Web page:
BSL QED Research part 7

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BSL QED Research part 7

The team were also able to identify problem areas.  It appeared that the way the subject of the order in BSL was taught in relation to grammar and topic was rather haphazard and this area lacked specific attention.  There was no uniformity which of course is not surprising since there is no established national curriculum available to teachers.  This is a long term project and hopefully funding can be obtained for the purposes of researching in to the order of sign language and how best to teach this to learners.


Spoken languages have had the benefit of many years of research and work in order to agree on the most appropriate grammatical order of sentences produced in a particular language.  Each language such as French, Spanish or German have there own linguistic rules about order and they are all different.  This means that there is a particular way that the subject of order is taught for each language so that learners learn to speak the language correctly.  Each language is different and so that explains why so many variations in the rules of linguistic order exist.  For some language grammar maybe less complicated that in another language and so the rules will naturally differ.   These rules have been established as a result of research and the same needs to happen in BSL.  We need to see the emergence of curriculum commonalities in those linguistic features such as order which are central to the acquisition of sign language.  


Although teaching about Deaf culture was taking place it was only to a certain degree or level.  There was no real depth in what was being taught and especially how cultural issues profoundly influence the way sign language is produced and understood.  A curriculum needs to be developed that incorporates Deaf culture in most aspects of language learning.  Deaf culture needs to be embedded into the teaching of BSL ensuring the learners simultaneously learn how to produce BSL and learn about Deaf cultural issues.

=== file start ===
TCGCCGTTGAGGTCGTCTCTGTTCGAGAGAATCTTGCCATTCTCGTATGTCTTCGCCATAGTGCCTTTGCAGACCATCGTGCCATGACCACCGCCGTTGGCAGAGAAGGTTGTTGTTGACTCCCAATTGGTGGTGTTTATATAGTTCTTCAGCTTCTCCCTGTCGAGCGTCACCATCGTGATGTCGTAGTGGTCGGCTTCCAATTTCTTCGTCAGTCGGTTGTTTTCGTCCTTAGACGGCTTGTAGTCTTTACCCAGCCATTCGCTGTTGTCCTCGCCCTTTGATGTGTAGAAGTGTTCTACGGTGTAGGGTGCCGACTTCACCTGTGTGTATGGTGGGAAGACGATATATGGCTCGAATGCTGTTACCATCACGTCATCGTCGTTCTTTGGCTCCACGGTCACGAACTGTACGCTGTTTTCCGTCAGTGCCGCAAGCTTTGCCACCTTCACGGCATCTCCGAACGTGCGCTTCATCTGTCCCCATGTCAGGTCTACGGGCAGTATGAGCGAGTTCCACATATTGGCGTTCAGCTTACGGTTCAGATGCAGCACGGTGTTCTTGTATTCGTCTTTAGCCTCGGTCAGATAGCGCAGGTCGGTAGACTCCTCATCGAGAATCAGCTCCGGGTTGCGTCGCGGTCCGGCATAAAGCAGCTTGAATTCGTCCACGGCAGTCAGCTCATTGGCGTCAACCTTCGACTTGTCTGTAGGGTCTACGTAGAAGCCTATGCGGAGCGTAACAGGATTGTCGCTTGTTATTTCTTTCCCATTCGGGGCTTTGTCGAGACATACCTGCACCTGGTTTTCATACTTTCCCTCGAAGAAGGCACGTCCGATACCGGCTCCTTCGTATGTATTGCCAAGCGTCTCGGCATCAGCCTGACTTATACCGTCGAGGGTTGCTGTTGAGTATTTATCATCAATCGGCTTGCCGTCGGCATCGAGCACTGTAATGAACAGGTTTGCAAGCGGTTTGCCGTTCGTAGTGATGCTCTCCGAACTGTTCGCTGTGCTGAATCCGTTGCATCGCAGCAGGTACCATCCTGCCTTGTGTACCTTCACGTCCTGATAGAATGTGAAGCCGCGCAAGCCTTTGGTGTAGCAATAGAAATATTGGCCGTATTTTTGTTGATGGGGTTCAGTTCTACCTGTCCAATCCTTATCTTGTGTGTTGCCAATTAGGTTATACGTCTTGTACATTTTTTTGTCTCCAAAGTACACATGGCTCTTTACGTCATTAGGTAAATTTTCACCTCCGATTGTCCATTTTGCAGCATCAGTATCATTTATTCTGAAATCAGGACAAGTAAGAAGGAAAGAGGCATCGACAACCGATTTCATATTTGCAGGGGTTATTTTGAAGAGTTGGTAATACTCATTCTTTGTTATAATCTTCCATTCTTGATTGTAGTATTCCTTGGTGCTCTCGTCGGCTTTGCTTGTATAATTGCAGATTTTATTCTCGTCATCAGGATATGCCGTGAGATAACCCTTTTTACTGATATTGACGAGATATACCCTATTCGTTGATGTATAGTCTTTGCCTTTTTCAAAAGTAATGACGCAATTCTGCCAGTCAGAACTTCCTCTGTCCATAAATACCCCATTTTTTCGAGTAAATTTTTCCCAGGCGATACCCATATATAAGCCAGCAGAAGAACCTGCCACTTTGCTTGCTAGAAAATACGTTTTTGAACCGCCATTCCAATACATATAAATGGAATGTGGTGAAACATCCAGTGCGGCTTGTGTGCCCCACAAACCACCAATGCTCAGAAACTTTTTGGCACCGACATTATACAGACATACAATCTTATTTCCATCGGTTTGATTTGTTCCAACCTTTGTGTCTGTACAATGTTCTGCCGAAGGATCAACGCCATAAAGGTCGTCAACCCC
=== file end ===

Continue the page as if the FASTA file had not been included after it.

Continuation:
The team also noticed that Curricula, in general, lacked evidence of learning outcomes which showed that when the curriculum was being developed it was not underpinned by learning outcomes which is what is expected.  Universities have their own established learning objectives and assessments and so when courses are designed the curriculum will, as a matter of course, be designed with learning objectives and assessments in mind.  


Although centres had their own assessments this was also identified as a weakness as the procedures were too varied at times did not reflect learning objectives.  It is fine to run your own assessments and exams.  This is what universities do.

It was also observed that some curricula were too ‘area specific’ which meant that the course lacked a wider range of domains.  This was opposed to other courses who offered a wider curriculum.  Some courses were rather old fashioned which was to be expected considering they had been running for a number of years.  Some courses don’t use any technology and there is no expectation to use technology whilst other courses include the use of technology.  This is fine since curriculum can be modified in order to use technology or not. 

Expectations vary in relation to the different levels learners expect they will reach and this can lead to difficulties because of the lack of uniformity the levels being taught.


Sometimes there is too much reliance upon English.  This can be understandable and ways should be found in order to reduce this reliance upon English and English text that is often provided.  Finger-spelling also was used too much on some courses.  Finger-spelling is a very important part of sign language but students need to be taught about all aspects of sign language.  Primarily they need to acquire skills to help them habitually think visually when using sign language.  Of course finger-spelling has a role and should be used as and when necessary but it shouldn’t be the central part of a discourse.


Identifying difference and making comparison was an extremely helpful part of the process and equipped the team to mover forward with developing the project curriculum.

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